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European status report on preventing child maltreatment

Authors: Dinesh Sethi, Yongjie Yon, Nikesh Parekh, Thomas Anderson, Jasmine Huber, Ivo Rakovac and Franziska Meinck

Child maltreatment is the physical, sexual and/or emotional abuse and/or neglect of children under 18 years of age. It was estimated in 2015 that 629 children died by homicide in the WHO European Region. Deaths represent just the very tip of the iceberg – for every death there are thousands of child protection referrals and hospital admissions for child maltreatment. Beneath the official statistics is a hidden pandemic of adverse childhood experiences, which are strongly related to maltreatment. It is estimated that child maltreatment affects at least 55 million children in the Region.

Biological systems are disrupted by child maltreatment during a time of major brain development, conferring serious risk to physical, psychological and reproductive health and societal attainment through the life-course. Some of the most intractable public health problems, including substance misuse, high-risk sexual activity, noncommunicable disease, mental illness and interpersonal violence, are influenced by experiencing maltreatment and other adversity in childhood. The costs to society from reduced social cohesion, lost productivity and avoidable health-service use are substantial.

Child maltreatment is preventable. Clear risk factors exist at individual, parent and caregiver, and community and society levels. Until recently, much of society’s reaction has been to respond to abuse and neglect only when, and if, detected. While a child protection response is critical, evidence shows strongly that prevention is much more cost–effective. It makes more sense to safeguard children’s right to a nurturing upbringing by preventing maltreatment from occurring in the first instance, rather than deal with its consequences.

The WHO Regional Office for Europe published the European report on preventing child maltreatment in 2013 to catalyse policy-makers and practitioners to take preventive action against child maltreatment. Following this, the WHO Regional Committee for Europe adopted resolution EUR/RC64/13, Investing in children: the European child maltreatment prevention action plan 2015–2020, in 2014. This set a target of reducing the prevalence of child maltreatment in the Region by 20% by 2020. The plan set out three main objectives for achieving this target:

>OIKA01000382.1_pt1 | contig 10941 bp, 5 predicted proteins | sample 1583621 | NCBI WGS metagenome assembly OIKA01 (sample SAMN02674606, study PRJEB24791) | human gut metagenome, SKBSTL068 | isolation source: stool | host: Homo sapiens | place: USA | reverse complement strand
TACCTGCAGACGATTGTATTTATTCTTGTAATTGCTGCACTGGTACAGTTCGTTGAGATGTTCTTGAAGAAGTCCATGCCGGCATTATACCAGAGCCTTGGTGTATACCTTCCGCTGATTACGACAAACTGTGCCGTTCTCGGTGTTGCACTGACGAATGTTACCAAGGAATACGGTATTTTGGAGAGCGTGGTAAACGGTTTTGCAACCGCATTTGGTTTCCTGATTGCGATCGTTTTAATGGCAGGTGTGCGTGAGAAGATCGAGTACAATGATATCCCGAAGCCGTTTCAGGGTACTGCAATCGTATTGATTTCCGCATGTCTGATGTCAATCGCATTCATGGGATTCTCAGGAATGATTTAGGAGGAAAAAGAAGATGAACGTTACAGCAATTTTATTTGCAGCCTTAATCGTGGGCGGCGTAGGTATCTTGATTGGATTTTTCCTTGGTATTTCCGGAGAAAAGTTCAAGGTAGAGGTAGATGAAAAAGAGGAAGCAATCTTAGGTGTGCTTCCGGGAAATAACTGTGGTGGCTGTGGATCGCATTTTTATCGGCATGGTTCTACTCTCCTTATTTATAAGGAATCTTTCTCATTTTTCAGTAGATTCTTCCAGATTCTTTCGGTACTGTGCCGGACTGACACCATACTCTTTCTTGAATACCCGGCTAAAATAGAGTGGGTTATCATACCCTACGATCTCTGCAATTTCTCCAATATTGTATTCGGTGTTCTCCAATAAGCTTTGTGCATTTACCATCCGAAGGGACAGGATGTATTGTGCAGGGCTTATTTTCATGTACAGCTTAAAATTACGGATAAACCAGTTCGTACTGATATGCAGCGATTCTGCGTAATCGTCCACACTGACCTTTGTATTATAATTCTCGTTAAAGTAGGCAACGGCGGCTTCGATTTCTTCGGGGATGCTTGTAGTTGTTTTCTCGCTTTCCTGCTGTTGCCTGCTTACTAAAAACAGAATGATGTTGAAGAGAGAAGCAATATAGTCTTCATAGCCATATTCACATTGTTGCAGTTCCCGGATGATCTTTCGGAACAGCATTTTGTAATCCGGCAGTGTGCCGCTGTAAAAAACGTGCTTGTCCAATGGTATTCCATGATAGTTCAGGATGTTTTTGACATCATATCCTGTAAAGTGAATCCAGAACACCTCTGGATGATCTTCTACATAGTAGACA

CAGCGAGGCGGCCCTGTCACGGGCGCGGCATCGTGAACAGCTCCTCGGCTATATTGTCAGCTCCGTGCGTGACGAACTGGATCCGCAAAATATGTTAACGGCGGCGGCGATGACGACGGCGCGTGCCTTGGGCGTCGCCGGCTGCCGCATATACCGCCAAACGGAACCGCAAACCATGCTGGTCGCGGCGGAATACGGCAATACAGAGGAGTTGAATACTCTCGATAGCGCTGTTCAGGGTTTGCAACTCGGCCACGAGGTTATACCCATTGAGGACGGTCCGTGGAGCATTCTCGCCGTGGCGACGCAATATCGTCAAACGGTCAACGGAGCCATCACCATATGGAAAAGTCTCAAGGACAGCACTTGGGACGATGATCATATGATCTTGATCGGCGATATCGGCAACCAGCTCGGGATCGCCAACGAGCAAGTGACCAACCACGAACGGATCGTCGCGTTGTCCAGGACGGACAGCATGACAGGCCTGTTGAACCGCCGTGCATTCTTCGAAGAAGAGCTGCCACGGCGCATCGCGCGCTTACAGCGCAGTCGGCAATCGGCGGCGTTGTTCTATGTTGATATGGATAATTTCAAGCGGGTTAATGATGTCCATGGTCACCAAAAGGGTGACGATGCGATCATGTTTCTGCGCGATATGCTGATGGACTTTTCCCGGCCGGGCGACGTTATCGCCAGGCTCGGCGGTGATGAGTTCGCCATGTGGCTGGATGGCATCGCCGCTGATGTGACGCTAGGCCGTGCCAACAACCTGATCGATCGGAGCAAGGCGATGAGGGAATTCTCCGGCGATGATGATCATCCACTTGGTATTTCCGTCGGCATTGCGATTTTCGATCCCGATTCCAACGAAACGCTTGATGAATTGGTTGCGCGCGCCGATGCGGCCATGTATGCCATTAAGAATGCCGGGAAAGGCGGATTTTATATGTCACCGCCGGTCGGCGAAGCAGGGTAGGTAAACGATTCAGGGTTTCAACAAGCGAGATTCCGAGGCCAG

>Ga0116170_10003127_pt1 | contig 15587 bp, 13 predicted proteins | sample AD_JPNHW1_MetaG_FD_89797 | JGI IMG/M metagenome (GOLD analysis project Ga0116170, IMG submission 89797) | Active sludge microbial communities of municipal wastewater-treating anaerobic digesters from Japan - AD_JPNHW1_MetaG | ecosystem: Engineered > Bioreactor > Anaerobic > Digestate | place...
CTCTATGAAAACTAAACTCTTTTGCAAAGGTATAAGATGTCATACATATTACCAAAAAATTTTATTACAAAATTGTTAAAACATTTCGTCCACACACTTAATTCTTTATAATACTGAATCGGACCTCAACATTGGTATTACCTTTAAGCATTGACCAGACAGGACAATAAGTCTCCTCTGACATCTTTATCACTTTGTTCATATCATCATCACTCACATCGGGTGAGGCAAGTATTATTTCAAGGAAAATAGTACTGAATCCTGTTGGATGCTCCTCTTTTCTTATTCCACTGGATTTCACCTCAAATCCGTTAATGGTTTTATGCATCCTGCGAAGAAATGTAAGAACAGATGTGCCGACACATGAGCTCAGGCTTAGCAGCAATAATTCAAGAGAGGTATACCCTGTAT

1. make health risks such as child maltreatment more visible by setting up information systems in Member States;

2. strengthen governance for the prevention of child maltreatment through partnerships and multisectoral action by developing national plans; and

3. reduce risks for child maltreatment and its consequences through prevention by strengthening health systems in Member States.

The prevention of child maltreatment also features prominently in the Sustainable Development Goals, with four targets (5.2, 5.3, 16.1 and 16.2) addressing the ending of violence against children and several more (within goals 1, 3, 4, 5, 10, 11 and 16) focusing on risk factors.

This status report describes the progress made by countries in implementing the European child maltreatment prevention action plan 2015–2020.

The specific aims are to:

• detail the burden of child maltreatment in countries across Europe, and highlight the scale of surveillance and data collection in the Region to inform interventions;

• examine the scale of policy and legislative commitment from countries to preventing child maltreatment;

• identify the extent of evidence-informed programmatic interventions for child maltreatment prevention;

• describe the health and social care services in place to support the early detection of, and response to, child maltreatment; and identify gaps that should be addressed to achieve the 2020 target in the Region.